Dungeons & Dragons, the role-playing game which greatly informs both the setting and plot of the new Dan Scanlon–directed Pixar movie Onward, grossed over $2 million for its Lake Geneva, Wisconsin-based publisher during the oil crisis year of 1979. As Americans idled in interminable gas lines hoping to fill up their jalopies, their minds filled with thoughts of alternative means of transportation, such as Boots of Flying or a Dimension Door.
More recently, mainstream publications have published articles about the game’s resurgence in popularity, often citing the escapism and camaraderie it offers in an age of ceaseless anxiety and isolation. It is, in fact, more fun to cast a fireball spell when one doesn’t have to consider its carbon footprint.
Onward takes place in a universe where elves, trolls, cyclops and the like are quotidian. The film’s D&D stand-in game—enthusiastically discussed but never actually played by a 20-something elf slacker named Barley (voiced with the eager earnestness of a golden retriever by Chris Pratt)—is called Legends of Yore. According to Barley, the game is a historically accurate representation of life before an over-reliance on technology rendered magic as obsolete in their world as a rotary phone is in ours.
That the film re-conceives what has always been an expression of imagination and projection as something looking back at history is its way of tipping its hand—or perhaps more fittingly, lowering its Dungeon Master’s screen. Despite its title, Onward is a regressive film, sometimes painfully so.
Its story is driven entirely by the desire for Barley and his brother Ian, a shy 16-year-old voiced by Tom Holland, to harness long dormant magic and go on an epic quest—not for fame and glory—but to spend a few scant moments playing catch with their dear departed dad. Not only is the concept a little morbid (the lower half of their father—the outcomes of an incomplete spell—accompanies the boys on their adventure), it also sends an odd message. Apparently, it is more appropriate for young men to set about slaying a dragon than it is to spend a few sessions sorting out their feelings of loss with a trained professional.
When the film isn’t looking backwards, it’s glancing sideways. The characters voiced by Holland and Pratt share more than a passing resemblance to the roles both actors play in the Marvel Universe.
With its emphasis on world building, and by mining most of its humor in the way their heightened reality reflects our own—winged unicorns rustle through garbage cans like raccoons— the film forces comparisons to animated movies that did the same job better, like 2016’s Zootopia. Pixar, which like Marvel is a subsidiary of Disney, is meant to be leading the cartoon movie pack, and this one feels like it’s just part of the fray, despite being the once infallible studio’s first original film in years. (For those who thirst for something more cutting-edge from Pixar, you will have to wait for this summer’s Soul, from the company’s creative director Pete Docter.)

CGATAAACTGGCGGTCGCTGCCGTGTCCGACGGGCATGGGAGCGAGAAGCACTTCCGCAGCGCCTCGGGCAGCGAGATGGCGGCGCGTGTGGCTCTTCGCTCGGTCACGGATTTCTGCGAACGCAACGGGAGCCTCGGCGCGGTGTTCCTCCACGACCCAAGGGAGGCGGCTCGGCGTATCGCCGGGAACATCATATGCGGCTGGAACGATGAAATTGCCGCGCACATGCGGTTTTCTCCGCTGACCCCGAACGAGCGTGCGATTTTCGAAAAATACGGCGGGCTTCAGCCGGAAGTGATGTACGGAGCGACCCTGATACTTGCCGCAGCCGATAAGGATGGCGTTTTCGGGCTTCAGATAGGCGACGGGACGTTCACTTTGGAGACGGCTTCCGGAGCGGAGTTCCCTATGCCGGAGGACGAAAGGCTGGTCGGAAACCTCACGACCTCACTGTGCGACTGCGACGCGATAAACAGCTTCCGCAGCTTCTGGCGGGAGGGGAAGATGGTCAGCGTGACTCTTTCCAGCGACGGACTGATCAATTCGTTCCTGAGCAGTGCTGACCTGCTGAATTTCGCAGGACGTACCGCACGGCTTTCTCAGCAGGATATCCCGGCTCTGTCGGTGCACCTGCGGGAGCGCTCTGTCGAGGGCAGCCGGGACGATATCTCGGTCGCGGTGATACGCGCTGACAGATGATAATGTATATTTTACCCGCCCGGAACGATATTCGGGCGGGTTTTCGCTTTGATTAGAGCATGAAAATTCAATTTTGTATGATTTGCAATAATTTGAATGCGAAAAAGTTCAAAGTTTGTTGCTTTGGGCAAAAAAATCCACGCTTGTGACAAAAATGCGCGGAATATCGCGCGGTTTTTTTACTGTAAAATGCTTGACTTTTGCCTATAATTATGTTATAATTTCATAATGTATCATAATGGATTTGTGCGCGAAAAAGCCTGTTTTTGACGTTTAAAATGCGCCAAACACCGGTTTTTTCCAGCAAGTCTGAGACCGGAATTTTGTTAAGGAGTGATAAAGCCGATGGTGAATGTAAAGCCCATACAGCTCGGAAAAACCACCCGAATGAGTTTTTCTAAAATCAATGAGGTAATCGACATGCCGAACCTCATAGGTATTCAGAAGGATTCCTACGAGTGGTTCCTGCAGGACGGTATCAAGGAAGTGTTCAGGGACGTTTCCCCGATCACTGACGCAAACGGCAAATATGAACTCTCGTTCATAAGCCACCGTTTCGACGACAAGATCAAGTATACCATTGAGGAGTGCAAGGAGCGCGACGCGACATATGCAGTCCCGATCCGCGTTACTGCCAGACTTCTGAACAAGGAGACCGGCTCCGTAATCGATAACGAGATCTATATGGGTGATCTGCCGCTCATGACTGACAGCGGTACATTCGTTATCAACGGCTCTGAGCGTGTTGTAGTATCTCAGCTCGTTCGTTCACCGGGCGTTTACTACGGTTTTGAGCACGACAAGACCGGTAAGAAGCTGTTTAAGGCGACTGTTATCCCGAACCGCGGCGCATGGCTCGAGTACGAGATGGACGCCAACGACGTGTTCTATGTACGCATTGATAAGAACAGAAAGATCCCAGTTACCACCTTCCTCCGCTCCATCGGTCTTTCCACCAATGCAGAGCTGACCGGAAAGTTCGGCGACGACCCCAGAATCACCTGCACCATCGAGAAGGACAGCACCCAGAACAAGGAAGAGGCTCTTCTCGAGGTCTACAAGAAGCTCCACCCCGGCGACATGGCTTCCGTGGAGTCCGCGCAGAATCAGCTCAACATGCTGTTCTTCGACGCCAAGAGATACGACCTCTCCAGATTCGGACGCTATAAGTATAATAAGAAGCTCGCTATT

Relationships, always something of a Pixar specialty, are troublingly colorless here. The mother in the story, voiced by Julia Louis-Dreyfus, is endlessly supportive of her boys and is never given a moment to exist independently of them. When Ian expresses the utterly reasonable idea that his friendless layabout brother could perhaps be doing more with his life, it is treated as a failing on Ian’s part, rather than an honest assessment of his brother’s stunted emotional growth.
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Then there is the question of representation. Two central characters, a police officer centaur and a Manticore theme restaurant manager, are voiced by Mel Rodriguez and Octavia Spencer respectively, both actors of color. The movie also briefly introduces a female cyclops cop voiced by Lena Waithe who explains that she is raising children with her partner, who is also a woman. This kind of increased representation is certainly welcome, and, in the case of Waithe’s character, could even be considered groundbreaking in the world of family-friendly animation. Yet one is left wishing that the identities of these characters informed the core story rather than feeling like boxes checked off on a diversity scorecard.
There is much talk in the film about magic fading away in the face of technology, a theme that could prove deeply resonant at a time when streaming services and social media have stripped many people of their desire to read or do other things that require their imaginations to fill in the blanks. But the film doesn’t have the courage of its convictions; rather than challenge us or fill us with wonder, it is yet another brightly colored piece of content created to satisfy our visual sweet tooth.
In Dungeons & Dragons terms, that is an option that most true cinematic adventurers wouldn’t want to touch even with their trusty ten-foot-pole.